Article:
One thing is needful for a convincing apocalyptic fiction: in order to persuade the reader of the imminence of The End, the plot of an apocalyptic fiction must plausibly correspond to reality; it must be capable of what Kermode calls “consolation”; it must be capable of gaining our empathy and our faith.  And so the prophet delicately shapes the plot elements to provide for consonance between the predicted end and present reality.  As Kermode puts it, the prophet makes “imaginative investments in coherent patterns which, by their provision of an end, make possible a satisfying consonance with the origins and the middle.”

The challenge for the apocalyptic genre occurs when the predicted end does not come to pass.  What happens when Harold Camping predicts the rapture will occur on May 21, 2011, but that date passes without Christian drivers disappearing from their cars?  While the specified ending has been disconfirmed, the entire story need not suffer discredit.  Rather, Camping cracks open his Bible, turns on his calculator, and finds out that he has made an error: he “reinterprets” the biblical evidence, finds that May 21 was actually the “spiritual” judgment day, and calculates October 21 as the new date.  The End remains imminent.  The abstraction and obscurity of a new plot element—a “spiritual” judgment day—preserves the fiction’s credibility for those who have ears to hear.

The Consolation of Beginning, Middle, and End

All this reconfiguration is in the service of consolation.  A continuing emphasis of Kermode’s book is the unique consolatory power to humans of a fiction structured with beginning, middle, and end.  We can hardly exist without a story following that arc.  And we must write backward because the ending of the fiction is the portion in which the need for resolution is most urgent.  That is, we seek consolation from the uncertainty of The End, toward which time trudges unceasingly from the very moment of our birth

It is not difficult to observe this consolation at work in apocalyptic fictions in our own day.  Among Christians it is no surprise that Left Behind emerged from American Evangelicalism and sold so well among American Evangelicals.  From years of hearing it, I can say that the practical theology of American Evangelicalism—that is, the content of the preaching—is devoid of what is called “inaugurated eschatology,” whereby Christ’s crucifixion and resurrection actually inaugurated The End, rather than signaled it like a firework or a message in the sky.  But in American Evangelicalism, the resurrection is typically not treated as the very End brought into the middle; rather, the resurrection is treated as a signal of the end, a portend only, as the moment Christ flew into the sky and promised to fly back.  The period between the resurrection and the end is purely interim, a dead space filled only with aspiration.

But creation, sin, the crucifixion, and the resurrection are alluring elements of an ongoing, open plot; they cry out for an end, as we cry out for consolation.  Mankind is not apt to leave its plots open.  So American Evangelicalism, like its older brother American Fundamentalism, places inordinate emphasis on the “end times,” on the fact that Christ is “coming back” and that we need to “watch out” for him.  Kermode is no Christian—he professed only “a faint absenteeist affection” for the Church of England—but he knew his theology, remarking that Christ changed the past, “rewrote it, and in a new way fulfilled it.”  In the absence of a theology that fulfills the past with anything more than flat doctrinal propositions, Left Behind is representative of a theological subculture that embraces simplistically literal interpretations of purposely ambiguous biblical texts which, in the simplicity of those interpretations, aim to correspond with present reality, and so console.  (Though, it was hardly consolation for me as a ten-year-old to sit in my bed in the dark at Baptist summer camp and listen to my youth minister, Tim, cite events in present reality that corresponded with Matthew 24’s seven signs of the end of the age.  There was so much of life I still wanted to experience.)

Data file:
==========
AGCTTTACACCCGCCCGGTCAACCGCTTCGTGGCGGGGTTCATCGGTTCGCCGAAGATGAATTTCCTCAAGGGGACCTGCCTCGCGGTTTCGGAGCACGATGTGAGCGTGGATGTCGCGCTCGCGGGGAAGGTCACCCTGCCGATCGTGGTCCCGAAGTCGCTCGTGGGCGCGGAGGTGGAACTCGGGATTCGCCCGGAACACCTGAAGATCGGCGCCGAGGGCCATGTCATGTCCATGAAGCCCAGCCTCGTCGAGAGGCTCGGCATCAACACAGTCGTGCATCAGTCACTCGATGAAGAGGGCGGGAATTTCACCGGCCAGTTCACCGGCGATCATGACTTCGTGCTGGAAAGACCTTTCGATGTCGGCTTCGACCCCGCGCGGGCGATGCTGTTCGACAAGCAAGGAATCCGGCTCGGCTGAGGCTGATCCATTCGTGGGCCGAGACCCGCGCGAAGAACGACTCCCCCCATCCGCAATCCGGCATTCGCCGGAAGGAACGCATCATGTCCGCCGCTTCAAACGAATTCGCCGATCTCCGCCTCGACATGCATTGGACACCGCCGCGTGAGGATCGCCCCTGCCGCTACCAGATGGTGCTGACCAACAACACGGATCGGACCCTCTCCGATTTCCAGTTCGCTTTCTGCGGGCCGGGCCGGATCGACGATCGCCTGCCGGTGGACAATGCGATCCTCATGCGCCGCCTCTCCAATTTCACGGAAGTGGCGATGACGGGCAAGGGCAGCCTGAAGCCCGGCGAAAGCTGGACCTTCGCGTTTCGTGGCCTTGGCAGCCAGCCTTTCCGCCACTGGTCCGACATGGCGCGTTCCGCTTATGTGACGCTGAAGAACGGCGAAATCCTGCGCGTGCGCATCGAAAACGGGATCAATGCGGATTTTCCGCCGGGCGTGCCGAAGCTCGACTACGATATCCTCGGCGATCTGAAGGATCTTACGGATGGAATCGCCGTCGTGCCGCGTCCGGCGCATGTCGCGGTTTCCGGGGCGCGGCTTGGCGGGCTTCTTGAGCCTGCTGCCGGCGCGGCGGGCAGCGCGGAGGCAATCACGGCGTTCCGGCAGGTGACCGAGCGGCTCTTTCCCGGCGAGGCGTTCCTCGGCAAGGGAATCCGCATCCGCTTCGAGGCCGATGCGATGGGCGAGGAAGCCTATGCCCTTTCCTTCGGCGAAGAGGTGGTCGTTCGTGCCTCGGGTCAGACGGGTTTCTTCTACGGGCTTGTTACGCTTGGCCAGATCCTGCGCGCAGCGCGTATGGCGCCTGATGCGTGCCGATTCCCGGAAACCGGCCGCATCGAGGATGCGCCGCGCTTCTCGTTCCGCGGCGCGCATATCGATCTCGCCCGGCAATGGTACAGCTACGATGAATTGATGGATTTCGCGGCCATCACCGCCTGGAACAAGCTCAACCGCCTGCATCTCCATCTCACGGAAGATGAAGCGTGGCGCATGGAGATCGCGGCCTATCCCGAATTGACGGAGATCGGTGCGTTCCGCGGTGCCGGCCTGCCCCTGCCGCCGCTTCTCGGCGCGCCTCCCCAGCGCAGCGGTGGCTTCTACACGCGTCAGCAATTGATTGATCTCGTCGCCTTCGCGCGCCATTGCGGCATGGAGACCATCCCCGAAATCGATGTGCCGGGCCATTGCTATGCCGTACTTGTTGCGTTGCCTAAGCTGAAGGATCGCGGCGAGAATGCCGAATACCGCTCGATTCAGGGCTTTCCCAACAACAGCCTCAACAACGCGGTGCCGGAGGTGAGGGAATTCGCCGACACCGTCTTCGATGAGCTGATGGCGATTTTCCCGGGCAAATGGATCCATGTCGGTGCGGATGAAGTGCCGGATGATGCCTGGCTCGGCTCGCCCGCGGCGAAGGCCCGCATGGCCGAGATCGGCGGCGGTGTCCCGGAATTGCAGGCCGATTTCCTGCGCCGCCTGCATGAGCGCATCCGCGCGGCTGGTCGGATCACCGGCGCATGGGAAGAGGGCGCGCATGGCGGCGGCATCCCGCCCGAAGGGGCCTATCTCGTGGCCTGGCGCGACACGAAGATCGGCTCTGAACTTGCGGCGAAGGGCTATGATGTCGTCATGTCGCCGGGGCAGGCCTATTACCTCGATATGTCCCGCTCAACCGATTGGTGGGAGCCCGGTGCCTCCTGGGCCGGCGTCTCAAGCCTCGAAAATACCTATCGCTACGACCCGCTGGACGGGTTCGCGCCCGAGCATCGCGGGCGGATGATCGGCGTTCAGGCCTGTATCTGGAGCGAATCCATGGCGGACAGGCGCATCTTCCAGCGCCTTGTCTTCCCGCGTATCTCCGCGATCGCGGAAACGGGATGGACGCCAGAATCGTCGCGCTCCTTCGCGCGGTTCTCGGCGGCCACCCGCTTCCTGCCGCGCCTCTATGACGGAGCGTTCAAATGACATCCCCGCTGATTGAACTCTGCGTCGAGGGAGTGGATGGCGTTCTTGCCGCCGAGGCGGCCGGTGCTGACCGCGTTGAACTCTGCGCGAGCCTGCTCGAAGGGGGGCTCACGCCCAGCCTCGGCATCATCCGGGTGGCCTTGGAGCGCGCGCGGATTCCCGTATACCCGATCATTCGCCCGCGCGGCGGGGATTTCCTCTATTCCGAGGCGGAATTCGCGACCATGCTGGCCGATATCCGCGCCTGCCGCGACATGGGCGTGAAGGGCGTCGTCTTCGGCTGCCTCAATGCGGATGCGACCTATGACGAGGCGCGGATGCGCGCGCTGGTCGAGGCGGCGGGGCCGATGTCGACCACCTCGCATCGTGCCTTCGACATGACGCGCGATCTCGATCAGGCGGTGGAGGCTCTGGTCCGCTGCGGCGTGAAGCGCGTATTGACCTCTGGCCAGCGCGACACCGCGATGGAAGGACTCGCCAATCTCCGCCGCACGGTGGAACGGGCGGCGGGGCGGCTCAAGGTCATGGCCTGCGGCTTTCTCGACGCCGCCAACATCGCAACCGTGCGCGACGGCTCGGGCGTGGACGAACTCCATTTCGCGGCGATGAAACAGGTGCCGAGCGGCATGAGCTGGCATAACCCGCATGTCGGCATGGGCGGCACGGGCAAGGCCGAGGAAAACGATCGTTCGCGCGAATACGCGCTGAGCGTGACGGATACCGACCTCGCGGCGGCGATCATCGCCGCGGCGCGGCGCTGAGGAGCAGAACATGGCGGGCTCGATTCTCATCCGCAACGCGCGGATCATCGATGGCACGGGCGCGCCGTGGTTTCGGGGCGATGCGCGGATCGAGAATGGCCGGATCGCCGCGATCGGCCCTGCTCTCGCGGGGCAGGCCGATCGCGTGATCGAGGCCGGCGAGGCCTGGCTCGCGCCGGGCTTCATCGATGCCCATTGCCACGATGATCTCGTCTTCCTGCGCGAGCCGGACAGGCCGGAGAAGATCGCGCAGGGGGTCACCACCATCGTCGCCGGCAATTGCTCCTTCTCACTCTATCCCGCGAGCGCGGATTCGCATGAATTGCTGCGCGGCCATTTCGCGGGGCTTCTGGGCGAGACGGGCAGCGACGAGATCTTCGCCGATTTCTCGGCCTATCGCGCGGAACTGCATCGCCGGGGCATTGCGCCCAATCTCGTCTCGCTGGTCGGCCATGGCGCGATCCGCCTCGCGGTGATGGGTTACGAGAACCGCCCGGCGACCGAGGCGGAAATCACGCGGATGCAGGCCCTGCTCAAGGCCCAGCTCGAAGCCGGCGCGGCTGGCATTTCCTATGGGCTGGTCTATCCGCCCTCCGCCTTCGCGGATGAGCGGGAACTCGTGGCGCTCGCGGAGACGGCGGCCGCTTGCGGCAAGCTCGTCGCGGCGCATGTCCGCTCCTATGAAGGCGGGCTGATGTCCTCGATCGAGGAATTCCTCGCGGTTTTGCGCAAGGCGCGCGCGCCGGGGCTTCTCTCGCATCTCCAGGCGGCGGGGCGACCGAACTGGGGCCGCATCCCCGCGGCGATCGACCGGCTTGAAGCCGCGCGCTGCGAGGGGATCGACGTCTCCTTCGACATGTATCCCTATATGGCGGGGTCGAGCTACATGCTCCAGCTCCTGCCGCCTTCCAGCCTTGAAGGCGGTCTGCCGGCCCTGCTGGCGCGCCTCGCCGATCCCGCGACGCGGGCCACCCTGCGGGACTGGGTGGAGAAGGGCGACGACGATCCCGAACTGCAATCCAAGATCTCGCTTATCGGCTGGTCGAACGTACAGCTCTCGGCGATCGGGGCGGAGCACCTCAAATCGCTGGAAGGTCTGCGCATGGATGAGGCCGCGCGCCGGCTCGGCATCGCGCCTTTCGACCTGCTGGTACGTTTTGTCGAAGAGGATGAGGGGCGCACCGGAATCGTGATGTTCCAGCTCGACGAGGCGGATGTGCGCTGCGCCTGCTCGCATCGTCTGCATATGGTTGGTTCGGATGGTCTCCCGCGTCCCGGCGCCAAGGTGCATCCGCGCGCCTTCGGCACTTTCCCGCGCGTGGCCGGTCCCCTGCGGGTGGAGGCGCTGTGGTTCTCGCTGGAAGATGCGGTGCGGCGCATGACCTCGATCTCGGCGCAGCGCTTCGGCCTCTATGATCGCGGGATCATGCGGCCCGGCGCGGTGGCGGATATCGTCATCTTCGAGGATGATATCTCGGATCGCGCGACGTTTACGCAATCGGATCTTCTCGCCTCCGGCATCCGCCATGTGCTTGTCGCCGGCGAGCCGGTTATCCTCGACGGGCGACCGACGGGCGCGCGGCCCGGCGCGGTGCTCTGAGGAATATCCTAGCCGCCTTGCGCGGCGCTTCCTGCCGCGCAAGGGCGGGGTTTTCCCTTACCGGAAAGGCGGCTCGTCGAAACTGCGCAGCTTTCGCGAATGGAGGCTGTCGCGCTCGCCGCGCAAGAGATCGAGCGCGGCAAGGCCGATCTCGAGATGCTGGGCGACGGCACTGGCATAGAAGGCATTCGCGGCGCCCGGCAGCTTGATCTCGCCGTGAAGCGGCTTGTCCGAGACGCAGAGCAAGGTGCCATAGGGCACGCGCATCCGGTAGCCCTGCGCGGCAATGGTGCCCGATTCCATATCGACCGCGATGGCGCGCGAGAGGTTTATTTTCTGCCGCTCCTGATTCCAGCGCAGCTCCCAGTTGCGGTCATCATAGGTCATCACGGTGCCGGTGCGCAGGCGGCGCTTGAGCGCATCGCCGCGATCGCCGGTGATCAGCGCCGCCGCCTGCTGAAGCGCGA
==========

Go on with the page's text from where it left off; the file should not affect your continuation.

But an apocalyptic religious fiction is not the only kind of fiction that consoles.  Every fiction seeks to console.  Every fiction seeks to make our helpless condition more palatable.  Kermode’s The Sense of an Ending demonstrates how every disconfirmation of our cultural conception of the ultimate end—only a minority of us in the West, for example, still believe that Christ is lord of that End, whatever it looks like—demands a reconfiguration of the plot’s correspondence to the present reality.

Many or most of us in the West will end up on our death beds like Matthew Arnold, rejecting the consolation of the Christian minister because “that undiscovered mystery / . . . one who feels death’s winnowing wings / Must need read clearer, sure, than he.”  Arnold chose to crawl to his bedroom window and catch one last sight of “the wide aerial landscape spread— / The world which ere I was born / The world which lasts when I am dead.”  But even Arnold needed consolation; he needed the certainty of significance of his contribution to this world which “lived itself, and made us live.”  And so he yearns “to feel the universe my home,” to sense his unity with “the pure eternal course of life.”  Arnold demonstrates the manner in which a fiction that might be described, for lack of a better term, as “secular” is as much born of a need for consolation as is any fiction that might be described, imprecisely as well, as “religious.”

Hence, as the West believes less in the universe as ordered toward a tidy resolution, the plots of our fictions are less ordered toward a tidy resolution.  Lord Jim is an example of a fiction from an ironic era that arrives at a resolution, but only through a fog of uncertainty, and with the only order being a yearned-for imposition of a small measure of order upon the world’s disorder.  In this current era, we have the social phenomenon I spoke about earlier, flippancy, which seeks to impose a kind of Nietzschean optimism on an End-less fiction.  Even those of use still convinced of an ordered universe are less likely to find consolation in the simple good-versus-evil tales of the past.  Only when the complexity of the fiction matches the complexity of the moment can a fiction console.  A fiction can only console when it shows, per Kermode, “marked respect for things as they are.”